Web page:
Demystifying Taiga UI root component: portals pattern in Angular

Just before new year we announced our new Angular UI kit library Taiga UI. If you go through Getting started steps, you will see that you need to wrap your app with the tui-root component. Let's see what it does and explore what portals are and how and why we use them.

Demystifying Taiga UI root component: portals pattern in Angular

Just before new year, Roman, my colleague, announced our new Angular UI kit library Taiga UI. If you go through Getting started steps, you will see that you need to wrap your app with the tui-root component. Let's see what it does and explore what portals are and how and why we use them.

What is a portal?

Imagine you have a select component. It has a drop-down block with suggestions. If we keep it at the same position in DOM as the hosting component, we will run into all sorts of trouble. Items pop through and containers can chop off content:

Verticality issues are often solved with z-index, effectively starting World War Z in your app. It's not uncommon to see values like 100, 10000, 10001. But even if you manage to get it right — overflow: hidden would still get you there. So what can we do? Instead of having drop-down near its host we can show it in a dedicated container on top of everything. Then your application content can live in its own isolated context eliminating z-index problems. This container is exactly what a portal is. And it is what the Taiga UI root component sets up for you, among other things. Let's look at its template:

	<div class="content"><ng-content></ng-content></div>
	<ng-content select="tuiOverDialogs"></ng-content>
	<ng-content select="tuiOverNotifications"></ng-content>
<ng-content select="tuiOverPortals"></ng-content>
<ng-content select="tuiOverHints"></ng-content>

Generic and dedicated portals

Both tui-dialog-host and tui-portal-host are portals in their nature. But they work differently. Let's explore the second one first. Taiga UI uses it mostly to display drop-downs. But it's a generic container. It is controlled by a very simple service:

  providedIn: 'root',
export class TuiPortalService {
  private host: TuiPortalHostComponent;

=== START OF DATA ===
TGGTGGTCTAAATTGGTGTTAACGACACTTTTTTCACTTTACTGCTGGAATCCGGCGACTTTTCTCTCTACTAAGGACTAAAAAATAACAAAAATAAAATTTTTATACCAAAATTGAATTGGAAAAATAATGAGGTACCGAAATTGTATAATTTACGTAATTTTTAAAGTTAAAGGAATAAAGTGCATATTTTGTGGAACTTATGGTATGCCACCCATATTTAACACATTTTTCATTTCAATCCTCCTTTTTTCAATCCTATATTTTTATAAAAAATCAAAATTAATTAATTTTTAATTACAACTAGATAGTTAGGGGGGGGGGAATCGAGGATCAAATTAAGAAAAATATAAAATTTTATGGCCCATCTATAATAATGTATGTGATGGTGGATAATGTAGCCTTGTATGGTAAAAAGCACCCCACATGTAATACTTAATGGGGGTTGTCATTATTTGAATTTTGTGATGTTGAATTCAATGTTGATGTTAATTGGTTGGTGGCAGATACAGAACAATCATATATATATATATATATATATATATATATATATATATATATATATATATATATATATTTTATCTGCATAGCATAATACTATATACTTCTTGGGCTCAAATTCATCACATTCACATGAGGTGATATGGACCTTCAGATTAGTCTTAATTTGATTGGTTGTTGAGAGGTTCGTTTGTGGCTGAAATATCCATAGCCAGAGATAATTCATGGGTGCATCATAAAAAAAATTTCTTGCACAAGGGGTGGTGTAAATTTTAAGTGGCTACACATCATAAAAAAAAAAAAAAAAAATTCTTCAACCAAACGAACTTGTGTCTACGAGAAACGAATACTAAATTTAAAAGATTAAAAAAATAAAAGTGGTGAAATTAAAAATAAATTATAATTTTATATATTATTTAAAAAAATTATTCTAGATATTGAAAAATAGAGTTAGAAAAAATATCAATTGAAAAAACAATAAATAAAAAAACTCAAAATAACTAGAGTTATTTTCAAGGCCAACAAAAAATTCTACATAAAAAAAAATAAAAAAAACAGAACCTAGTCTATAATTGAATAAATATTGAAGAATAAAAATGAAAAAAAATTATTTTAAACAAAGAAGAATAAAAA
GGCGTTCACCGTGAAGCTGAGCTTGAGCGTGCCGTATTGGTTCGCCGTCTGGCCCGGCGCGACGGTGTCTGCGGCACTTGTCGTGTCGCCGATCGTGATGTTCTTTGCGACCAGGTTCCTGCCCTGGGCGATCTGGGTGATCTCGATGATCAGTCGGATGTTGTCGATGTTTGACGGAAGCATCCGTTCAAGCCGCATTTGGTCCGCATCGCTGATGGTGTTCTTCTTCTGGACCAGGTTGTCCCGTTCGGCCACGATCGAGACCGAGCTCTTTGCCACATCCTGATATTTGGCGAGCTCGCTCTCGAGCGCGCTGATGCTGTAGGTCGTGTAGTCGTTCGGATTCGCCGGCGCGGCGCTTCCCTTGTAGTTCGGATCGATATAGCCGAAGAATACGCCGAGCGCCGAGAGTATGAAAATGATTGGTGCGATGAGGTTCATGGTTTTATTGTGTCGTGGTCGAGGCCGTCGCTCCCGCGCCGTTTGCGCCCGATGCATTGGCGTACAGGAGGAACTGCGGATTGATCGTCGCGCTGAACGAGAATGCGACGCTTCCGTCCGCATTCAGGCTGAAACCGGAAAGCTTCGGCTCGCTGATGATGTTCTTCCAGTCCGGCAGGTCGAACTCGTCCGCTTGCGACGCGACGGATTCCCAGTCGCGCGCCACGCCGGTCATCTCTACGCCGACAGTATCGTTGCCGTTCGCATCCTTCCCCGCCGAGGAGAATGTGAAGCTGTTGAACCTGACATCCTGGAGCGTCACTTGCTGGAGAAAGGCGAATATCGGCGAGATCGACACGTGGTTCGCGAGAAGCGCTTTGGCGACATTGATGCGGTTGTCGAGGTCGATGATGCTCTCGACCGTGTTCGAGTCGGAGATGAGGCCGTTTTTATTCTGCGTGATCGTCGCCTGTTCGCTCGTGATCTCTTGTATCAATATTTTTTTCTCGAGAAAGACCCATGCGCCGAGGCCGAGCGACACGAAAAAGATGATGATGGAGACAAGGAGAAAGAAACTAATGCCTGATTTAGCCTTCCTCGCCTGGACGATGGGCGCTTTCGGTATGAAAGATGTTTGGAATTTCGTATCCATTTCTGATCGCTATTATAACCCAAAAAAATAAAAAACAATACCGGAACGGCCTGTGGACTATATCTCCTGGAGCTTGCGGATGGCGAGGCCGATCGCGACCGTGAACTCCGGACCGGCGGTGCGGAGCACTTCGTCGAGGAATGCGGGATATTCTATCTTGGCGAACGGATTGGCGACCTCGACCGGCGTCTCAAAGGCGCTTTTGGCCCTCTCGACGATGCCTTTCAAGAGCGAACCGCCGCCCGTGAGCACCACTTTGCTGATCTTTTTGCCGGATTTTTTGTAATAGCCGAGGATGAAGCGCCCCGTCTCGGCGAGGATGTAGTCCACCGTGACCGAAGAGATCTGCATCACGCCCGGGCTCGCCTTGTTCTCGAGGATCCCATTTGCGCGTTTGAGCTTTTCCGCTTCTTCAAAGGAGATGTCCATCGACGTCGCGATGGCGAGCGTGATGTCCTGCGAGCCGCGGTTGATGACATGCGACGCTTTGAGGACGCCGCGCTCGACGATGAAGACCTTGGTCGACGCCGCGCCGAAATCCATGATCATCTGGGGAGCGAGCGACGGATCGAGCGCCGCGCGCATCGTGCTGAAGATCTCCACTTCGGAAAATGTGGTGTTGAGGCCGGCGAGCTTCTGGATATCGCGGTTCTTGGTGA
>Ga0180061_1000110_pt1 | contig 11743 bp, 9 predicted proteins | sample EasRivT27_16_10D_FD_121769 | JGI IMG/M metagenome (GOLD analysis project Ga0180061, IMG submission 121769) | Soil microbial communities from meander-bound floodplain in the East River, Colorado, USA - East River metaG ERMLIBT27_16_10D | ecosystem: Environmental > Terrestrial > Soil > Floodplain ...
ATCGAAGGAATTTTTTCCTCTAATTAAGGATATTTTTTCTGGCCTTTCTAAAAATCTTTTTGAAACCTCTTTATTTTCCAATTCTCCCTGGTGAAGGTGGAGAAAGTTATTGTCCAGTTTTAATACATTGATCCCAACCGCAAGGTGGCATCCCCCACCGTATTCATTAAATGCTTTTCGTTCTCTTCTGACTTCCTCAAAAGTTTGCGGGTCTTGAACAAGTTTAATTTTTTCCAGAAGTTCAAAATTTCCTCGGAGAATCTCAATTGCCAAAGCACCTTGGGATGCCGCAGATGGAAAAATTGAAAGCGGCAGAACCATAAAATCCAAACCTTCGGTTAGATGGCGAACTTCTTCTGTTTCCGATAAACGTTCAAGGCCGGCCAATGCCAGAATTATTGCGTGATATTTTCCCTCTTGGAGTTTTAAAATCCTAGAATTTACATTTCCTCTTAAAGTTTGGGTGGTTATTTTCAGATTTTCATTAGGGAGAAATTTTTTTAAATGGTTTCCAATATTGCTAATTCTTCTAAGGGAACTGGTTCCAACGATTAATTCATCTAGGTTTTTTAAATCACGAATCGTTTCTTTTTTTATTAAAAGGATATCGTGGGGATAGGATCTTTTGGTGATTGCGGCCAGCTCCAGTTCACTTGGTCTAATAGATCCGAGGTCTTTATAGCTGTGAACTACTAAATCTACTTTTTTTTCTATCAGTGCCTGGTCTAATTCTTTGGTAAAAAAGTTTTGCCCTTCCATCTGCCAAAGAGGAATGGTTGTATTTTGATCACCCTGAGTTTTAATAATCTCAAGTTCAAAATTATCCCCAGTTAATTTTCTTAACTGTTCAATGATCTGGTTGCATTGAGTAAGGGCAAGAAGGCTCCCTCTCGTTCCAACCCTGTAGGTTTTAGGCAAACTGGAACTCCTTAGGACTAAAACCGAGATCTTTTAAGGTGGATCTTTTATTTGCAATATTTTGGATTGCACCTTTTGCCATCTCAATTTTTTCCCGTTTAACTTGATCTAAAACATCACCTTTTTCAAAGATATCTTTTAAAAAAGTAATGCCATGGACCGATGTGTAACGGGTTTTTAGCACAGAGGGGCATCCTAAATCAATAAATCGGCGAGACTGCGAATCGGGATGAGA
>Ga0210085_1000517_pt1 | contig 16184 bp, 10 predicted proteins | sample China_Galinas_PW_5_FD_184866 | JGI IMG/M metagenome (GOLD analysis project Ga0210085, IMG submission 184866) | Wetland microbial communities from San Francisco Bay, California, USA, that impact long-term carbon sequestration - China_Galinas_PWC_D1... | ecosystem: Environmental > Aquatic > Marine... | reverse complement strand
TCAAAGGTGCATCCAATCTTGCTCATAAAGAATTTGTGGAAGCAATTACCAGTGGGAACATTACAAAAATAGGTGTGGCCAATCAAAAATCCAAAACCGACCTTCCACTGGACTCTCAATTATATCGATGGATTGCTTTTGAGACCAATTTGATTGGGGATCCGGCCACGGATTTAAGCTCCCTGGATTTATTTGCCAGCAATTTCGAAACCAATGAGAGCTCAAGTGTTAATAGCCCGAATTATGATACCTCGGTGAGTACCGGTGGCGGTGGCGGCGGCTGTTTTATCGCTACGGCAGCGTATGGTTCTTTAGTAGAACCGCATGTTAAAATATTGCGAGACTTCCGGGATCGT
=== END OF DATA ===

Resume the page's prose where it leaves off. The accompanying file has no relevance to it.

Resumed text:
componentFactory: ComponentFactory<C>, 
    injector: Injector
  ): ComponentRef<C> {
    return, injector);

  remove<C>({hostView}: ComponentRef<C>) {

    templateRef: TemplateRef<C>,
    context?: C
  ): EmbeddedViewRef<C> {
    return, context);

  removeTemplate<C>(viewRef: EmbeddedViewRef<C>) {

And the component itself is rather straightforward. All it does is show templates and dynamic components on top of everything. No other logic is included (except a little position: fixed helper for iOS). It means that positioning, closing and the rest is handled by portal items on their own. It's a good idea to have a generic portal for special cases. Like a fixed «Scroll to top» button displayed above content or anything else you, as a library user might need.

If we were to architect a drop-down — we would need to come up with a positioning solution. We have several options here:

  1. Position drop-down once and prevent scrolling while it's open. This is what material does by default.
  2. Position once and close if scrolling occurred. That's how native drop-downs behave.
  3. Follow host position when it changes

We went with the third option. It's not that trivial as it turned out. You cannot really get two positions in sync, even with requestAnimationFrame. Because once you query the host position — it triggers a layout recalculation. So by the time the next frame comes and drop-down is positioned — the host already changes location a little bit. This causes visible jumps, even on fast machines. We got around that by using absolute positioning, rather than fixed. Because the portal container wraps the entire page, position values stay the same during scroll. If the host is in a fixed container, though, it would still jump. But we can detect that when we open the drop-down and use fixed positioning for it as well.

And then there's this:

If the host leaves the visible area — we need to close the drop-down. That's a job for Obscured service. It detects when the host is fully obscured by anything and closes drop-down in that case.